Does locking a rate commit you to a lender?
The urge to switch mortgage lenders is not uncommon among mortgage borrowers.
This sometimes happens because borrowers are rarely in the mortgage marketplace, and real estate financing can be complex.
Everybody wants to get the best rates and terms — with good reason. Even small changes in mortgage rates can have big financial consequences over the life of a loan.
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Can you switch mortgage lenders after a rate lock?
A rate lock agreement with your mortgage broker or lender guarantees you’ll be able to borrow at a specific interest rate, provided your home loan or refinance loan closes before the expiration date of the rate lock period.
There are grounds to back out of the mortgage underwriting process, but canceling because current mortgage rates are lower now than when you signed your agreement isn’t typically one of them.
Nonetheless, that doesn’t mean you’re stuck with a higher rate. You can still take advantage of market rate fluctuations. But depending on your lender’s rate lock policy, backing out may mean beginning the loan approval process all over again with a new lender.
Here’s how to decide if backing out of your rate lock agreement is right for your situation and personal finances.
What’s the point of a mortgage rate lock in?
Rate lock-in agreements give lenders, homeowners, and homebuyers peace of mind during the loan underwriting process.
Lenders and brokers use rate lock-ins to help them approximate how much trade they’ll do in the upcoming months. While homebuyers and homeowners can rest assured that they’re secure against mortgage rate increases before their loan closes.
Why switch lenders after a rate lock-in
Rate locks are a big reason that borrowers choose to switch lenders.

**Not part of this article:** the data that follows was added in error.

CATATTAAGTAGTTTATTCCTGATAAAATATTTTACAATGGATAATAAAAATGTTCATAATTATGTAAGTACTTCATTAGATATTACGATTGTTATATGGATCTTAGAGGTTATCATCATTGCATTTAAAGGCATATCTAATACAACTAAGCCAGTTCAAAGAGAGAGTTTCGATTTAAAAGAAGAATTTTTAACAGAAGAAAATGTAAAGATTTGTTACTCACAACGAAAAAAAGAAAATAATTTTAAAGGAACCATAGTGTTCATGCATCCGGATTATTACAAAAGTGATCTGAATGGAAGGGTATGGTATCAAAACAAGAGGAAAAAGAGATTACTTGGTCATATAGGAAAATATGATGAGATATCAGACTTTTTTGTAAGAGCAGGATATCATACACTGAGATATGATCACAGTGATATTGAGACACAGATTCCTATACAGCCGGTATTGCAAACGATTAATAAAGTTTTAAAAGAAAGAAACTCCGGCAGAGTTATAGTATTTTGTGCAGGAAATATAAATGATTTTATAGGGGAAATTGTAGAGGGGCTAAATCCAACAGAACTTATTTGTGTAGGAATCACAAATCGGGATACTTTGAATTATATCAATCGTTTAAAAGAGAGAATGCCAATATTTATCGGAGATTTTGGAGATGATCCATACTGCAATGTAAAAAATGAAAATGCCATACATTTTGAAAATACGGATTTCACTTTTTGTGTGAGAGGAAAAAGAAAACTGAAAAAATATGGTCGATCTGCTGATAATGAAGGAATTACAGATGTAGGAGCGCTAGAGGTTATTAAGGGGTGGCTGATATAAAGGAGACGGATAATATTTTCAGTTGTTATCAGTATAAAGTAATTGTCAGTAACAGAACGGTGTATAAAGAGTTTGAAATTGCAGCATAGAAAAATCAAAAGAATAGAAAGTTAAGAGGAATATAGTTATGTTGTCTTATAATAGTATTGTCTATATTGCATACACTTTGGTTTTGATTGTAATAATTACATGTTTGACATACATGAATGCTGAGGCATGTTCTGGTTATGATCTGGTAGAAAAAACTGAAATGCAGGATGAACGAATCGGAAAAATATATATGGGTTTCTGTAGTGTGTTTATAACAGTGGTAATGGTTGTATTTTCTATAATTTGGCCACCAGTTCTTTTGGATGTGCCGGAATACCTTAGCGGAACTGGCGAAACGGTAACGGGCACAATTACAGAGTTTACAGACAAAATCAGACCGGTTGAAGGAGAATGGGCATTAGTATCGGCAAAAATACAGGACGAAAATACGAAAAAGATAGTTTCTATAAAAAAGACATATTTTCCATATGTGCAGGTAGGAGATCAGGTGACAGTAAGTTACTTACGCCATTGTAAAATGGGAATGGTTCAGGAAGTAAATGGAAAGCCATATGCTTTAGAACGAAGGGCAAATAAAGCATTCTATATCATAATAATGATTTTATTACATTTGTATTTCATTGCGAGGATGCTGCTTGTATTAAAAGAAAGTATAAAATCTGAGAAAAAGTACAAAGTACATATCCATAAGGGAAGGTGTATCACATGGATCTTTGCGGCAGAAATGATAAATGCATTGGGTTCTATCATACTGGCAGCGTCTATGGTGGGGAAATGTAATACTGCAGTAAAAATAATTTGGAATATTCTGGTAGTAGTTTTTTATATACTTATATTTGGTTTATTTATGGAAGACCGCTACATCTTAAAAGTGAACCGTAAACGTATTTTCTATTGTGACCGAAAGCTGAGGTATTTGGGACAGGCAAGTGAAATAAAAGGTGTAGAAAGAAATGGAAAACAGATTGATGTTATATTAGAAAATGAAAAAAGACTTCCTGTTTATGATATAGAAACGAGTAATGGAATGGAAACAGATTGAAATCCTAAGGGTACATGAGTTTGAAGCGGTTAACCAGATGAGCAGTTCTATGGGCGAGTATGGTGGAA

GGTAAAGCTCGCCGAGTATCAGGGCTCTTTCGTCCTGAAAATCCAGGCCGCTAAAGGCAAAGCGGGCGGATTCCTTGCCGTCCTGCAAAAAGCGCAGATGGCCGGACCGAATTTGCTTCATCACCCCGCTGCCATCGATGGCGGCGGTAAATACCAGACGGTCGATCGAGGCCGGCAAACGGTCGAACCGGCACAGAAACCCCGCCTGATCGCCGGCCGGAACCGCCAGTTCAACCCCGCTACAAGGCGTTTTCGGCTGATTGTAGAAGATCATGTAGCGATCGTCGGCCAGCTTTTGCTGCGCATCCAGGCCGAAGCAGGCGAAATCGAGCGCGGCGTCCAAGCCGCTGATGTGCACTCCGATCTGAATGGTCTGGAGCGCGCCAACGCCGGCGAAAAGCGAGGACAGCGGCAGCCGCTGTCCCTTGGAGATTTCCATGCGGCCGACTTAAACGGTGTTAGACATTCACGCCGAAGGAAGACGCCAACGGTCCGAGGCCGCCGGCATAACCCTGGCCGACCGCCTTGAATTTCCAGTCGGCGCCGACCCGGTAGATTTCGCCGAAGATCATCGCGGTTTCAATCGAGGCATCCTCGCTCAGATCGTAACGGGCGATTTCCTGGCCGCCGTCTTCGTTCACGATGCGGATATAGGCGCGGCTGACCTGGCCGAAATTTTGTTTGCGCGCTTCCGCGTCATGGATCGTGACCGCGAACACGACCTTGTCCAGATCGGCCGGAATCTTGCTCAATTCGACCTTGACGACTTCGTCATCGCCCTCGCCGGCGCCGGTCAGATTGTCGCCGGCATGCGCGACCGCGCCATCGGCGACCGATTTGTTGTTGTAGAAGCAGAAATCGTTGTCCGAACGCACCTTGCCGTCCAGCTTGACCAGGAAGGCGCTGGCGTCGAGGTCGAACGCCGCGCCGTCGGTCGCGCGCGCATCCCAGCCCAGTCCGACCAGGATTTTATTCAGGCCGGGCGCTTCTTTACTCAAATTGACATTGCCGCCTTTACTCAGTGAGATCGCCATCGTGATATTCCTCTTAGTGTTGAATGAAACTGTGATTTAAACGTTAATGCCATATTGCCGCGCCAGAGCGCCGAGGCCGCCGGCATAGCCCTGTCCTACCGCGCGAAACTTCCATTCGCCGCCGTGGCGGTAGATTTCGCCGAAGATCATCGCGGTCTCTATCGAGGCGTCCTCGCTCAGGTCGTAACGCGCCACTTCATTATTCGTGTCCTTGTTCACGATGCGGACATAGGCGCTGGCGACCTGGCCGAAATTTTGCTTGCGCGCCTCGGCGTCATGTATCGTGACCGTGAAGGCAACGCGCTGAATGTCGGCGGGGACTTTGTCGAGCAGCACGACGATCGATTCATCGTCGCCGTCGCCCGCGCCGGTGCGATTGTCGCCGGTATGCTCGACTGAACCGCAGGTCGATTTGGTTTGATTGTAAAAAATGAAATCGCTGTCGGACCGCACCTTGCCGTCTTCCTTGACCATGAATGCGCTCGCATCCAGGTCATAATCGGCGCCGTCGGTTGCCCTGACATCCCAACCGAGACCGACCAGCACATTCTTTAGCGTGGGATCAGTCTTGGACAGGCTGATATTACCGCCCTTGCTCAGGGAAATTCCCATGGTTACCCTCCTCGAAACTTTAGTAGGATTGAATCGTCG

Imagine that you lock in a 30-year fixed-rate mortgage at a 4.5% rate for 30 days. And then a week later, the market rate drops to 4.25%. Can you take the lower interest rate, or are you stuck?
Even if you go past the agreed expiration date, and don’t close within the 30-day rate lock period, most lenders won’t give you the lower rate at closing. You’ll get either the rate you locked, 4.5%, or a higher rate if interest rates rise before your loan closes.
One way to avoid this is by choosing a float-down option that lets you close at a lower rate if interest rates fall while you’re locked.
Float down option
A float down option is a provision extended by your loan officer that will allow you to drop your locked-in rate to the current mortgage rate before your closing date.
While most lenders won’t charge you a lock fee, there is an additional fee for a float down option, but it’s often added to your closing costs.
It’s not always about lower mortgage rates
Of course, money is not the only issue. An unresponsive loan officer or lost paperwork can cause borrower dissatisfaction — and an urge to look around.
Know that you’re free to switch lenders at any time during the process; you’re not committed to a lender until you’ve actually signed the closing papers.
But if you do decide to switch, re-starting paperwork and underwriting could cause delays in your home purchase or refinance process. This is a bigger risk if you’re under contract to purchase a home before a set closing date.
Look before you lock in
Another reason for borrower uncertainty concerns the rate shopping process. In many cases, borrowers do not shop around when buying or refinancing. They wonder: could I do better? And halfway through the loan process, they realize that they can, and they start over with another lender.
According to the Consumer Financial Protection Bureau (CFBP), studies have found that “more than 30% of borrowers reported not comparison shopping for their mortgage, and more than 75% of borrowers reported applying for a home loan with only one lender.
“Previous Bureau research suggests that failing to comparison shop for a mortgage costs the average home buyer approximately $300 per year and many thousands of dollars over the life of the loan.”
So, avoid jumping ship to get a better rate. Pick the best ship before you submit a mortgage application.
When to back out of a mortgage rate lock agreement
If mortgage rates fall significantly after you lock in your mortgage loan, it may be worth starting over with a new lender to get the lower interest rate. But that depends on the size of your loan amount and the difference in interest rates.